The Trump administration recently dispatched Alex Azar to Taiwan in what became the most high profile visit in nearly 50 years. The US Secretary of Health and Human Services visited Taipei on the pretense of investigating the coronavirus pandemic.
Breaking with Tradition to Embrace Taiwan
Reading between the lines on Azar’s visit, however, it’s apparent that the secretary’s travel to Taiwan was about more than the island state’s handling of COVID-19.
The fact that Washington chose to send a top-tier official to Taiwan speaks volumes about how it views its current relationship with China, which claims the nation as its own. The US is actually one of the few states that refuses to recognize China’s ownership of Taiwan, even after it lost its place in the UN 50 years ago.
“China firmly opposes any official interactions between the US and Taiwan. This position is consistent and clear. China has made stern representations with the US side both in Beijing and in Washington,” Chinese Foreign Ministry spokesman Wang Wenbin said before the visit.
“I want to stress that the one-China principle is universally recognized by the international community. Any attempt to ignore, deny or challenge that principle is doomed to fail.”
The Direct Approach
While past American administrations have at times tip-toed around the issue, and none of them dared send high-level representation, President Donald Trump has taken a more firm approach with Beijing with fewer punches pulled. The result: Azar landed in Taipei, upsetting China, and stoked even more anger by criticizing Beijing’s response to the coronavirus.
Azar’s message for Taipei was one of unity, regardless of Beijing’s objections. That was the point: to prove to China that the US is unafraid of it. In a strong way, Azar’s visit to Taipei was more of taunt to Beijing than it was a courtesy for Taiwan.
A Mission to Preserve Democracy
“There are three overarching themes for this trip. The first is to recognize Taiwan as an open and democratic society, executing a highly successful and transparent COVID-19 response,” Azar said.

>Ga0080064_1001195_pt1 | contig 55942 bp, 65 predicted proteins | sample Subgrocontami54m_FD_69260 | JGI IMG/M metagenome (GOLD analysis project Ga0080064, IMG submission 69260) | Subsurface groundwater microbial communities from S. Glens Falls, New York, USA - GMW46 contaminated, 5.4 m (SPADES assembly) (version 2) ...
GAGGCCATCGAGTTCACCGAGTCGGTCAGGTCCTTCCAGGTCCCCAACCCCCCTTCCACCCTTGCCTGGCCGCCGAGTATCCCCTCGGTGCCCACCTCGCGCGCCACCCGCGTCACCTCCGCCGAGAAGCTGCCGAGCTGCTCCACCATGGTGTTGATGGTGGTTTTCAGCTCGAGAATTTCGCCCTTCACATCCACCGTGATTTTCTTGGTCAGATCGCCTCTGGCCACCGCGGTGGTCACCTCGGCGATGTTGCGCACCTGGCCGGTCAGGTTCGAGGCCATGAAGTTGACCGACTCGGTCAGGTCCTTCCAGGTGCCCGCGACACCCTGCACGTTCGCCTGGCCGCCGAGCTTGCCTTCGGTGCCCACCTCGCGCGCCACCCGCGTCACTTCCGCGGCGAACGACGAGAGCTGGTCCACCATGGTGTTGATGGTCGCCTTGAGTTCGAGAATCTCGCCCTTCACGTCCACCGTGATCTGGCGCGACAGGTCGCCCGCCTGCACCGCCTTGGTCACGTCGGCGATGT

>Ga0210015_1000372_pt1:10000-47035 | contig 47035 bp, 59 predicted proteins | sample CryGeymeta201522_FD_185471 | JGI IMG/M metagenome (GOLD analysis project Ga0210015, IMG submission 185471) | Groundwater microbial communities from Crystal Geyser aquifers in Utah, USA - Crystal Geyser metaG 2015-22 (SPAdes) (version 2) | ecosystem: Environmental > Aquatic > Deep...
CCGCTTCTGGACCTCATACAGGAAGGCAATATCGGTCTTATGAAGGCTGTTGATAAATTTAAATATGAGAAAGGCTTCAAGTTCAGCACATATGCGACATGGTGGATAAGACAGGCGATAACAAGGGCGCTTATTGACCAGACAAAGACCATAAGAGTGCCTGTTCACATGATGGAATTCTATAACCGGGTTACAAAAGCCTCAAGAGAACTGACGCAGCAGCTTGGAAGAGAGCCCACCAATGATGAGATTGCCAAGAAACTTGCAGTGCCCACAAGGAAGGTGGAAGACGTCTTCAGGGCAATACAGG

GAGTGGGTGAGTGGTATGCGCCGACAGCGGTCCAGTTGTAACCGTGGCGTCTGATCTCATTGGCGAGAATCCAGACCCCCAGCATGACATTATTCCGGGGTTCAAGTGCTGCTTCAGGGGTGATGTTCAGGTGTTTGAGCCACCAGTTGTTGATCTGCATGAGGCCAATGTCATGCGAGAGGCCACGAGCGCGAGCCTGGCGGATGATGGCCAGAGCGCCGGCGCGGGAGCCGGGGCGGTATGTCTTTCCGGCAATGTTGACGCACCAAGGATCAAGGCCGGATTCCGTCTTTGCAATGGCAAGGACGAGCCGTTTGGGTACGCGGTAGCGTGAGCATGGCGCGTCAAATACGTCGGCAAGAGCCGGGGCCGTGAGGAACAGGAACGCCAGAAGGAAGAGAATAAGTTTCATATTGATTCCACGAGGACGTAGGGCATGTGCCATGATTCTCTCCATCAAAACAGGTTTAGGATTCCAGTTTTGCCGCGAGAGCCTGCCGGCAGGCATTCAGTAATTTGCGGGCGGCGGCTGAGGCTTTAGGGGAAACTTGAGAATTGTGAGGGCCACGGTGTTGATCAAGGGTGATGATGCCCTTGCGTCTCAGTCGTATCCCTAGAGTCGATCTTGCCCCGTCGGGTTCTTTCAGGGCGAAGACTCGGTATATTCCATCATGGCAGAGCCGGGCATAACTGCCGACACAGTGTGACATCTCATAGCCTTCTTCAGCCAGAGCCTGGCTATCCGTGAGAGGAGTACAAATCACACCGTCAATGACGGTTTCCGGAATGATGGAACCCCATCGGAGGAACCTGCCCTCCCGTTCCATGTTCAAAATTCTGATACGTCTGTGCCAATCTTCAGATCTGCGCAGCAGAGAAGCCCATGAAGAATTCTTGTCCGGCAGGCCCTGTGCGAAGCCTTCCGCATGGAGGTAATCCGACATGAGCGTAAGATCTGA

“The second is to reaffirm Taiwan as a long partner and friend of the United States, and to highlight our history of broad collaboration on health and public health. The third is to note that Taiwan deserves to be recognized as a global health leader with an excellent track record of contributing to international health.”
Taiwan’s Difficult Position
Azar’s first tenet was perhaps the most important. Beijing continues to encroach on island states in the Pacific Ocean. They are indisputably threatened by the Communist Party of China’s territorial ambitions and claims to International waters.
Additionally, Beijing has shown no hesitation in suffocating democracy in Hong Kong. Naturally, Taiwan could be next and China has said as much, even going so far to threaten the use of force to reunite it with the mainland.
Washington’s renewed relations with Taiwan comes amid a complete reshaping of US policy in the South China Sea. America is now highly keen to increase its support of state’s like Indonesia, Vietnam, and the Philippines to deter further Chinese expansionist plans.
Azar also seized the opportunity to attack Beijing over the coronavirus, which has become a popular tactic for the Trump administration.
“The Chinese Communist Party had the chance to warn the world and work with the world on battling the virus. But they chose not to, and the costs of that choice mount higher every day,” Azar said.
He added that if the virus had originated in the US or Taiwan, it would have been easily defeated. Although the virus has run rampant across America, the island state quickly took control of the situation when the virus reached it. While it boasts a population of 23 million people, only seven have died with a mere 480 cases.
China Moves to Isolate Taiwan
Even still, China blocked Taiwan’s admission to the World Health Organization as an observer. The decision is one of several attempts to weaken the government of Taiwanese President Tsai Ing-wen. Simply put, Beijing has sought to isolate Tsai wherever possible. As a result, America has an impetus for increasing its support of Taiwan.
“This behavior is in keeping with Beijing’s approach to WHO and other international organisations. The influence of the PRC (People’s Republic of China) far outweighs its investment in this public health institution – and it uses influence not to advance public health objectives, but its own narrow political interests,” Azar said.
Shoring Up Support for Taiwan
The Trump administration’s decision tp send Azar was about more than simply COVID-19. The virus pandemic simply gave Washington an excuse to shore up support for Taiwan at a critical juncture. After Hong Kong fell to Beijing, Taiwan could soon follow if it does not have proper assistance.
Unfortunately, most of the international community respects China’s claim over the island state, leaving few to help outside the US. Azar’s words, while harsh on Beijing’s coronavirus management, were more directed at maintaining a democratic Taiwan than its response to the virus.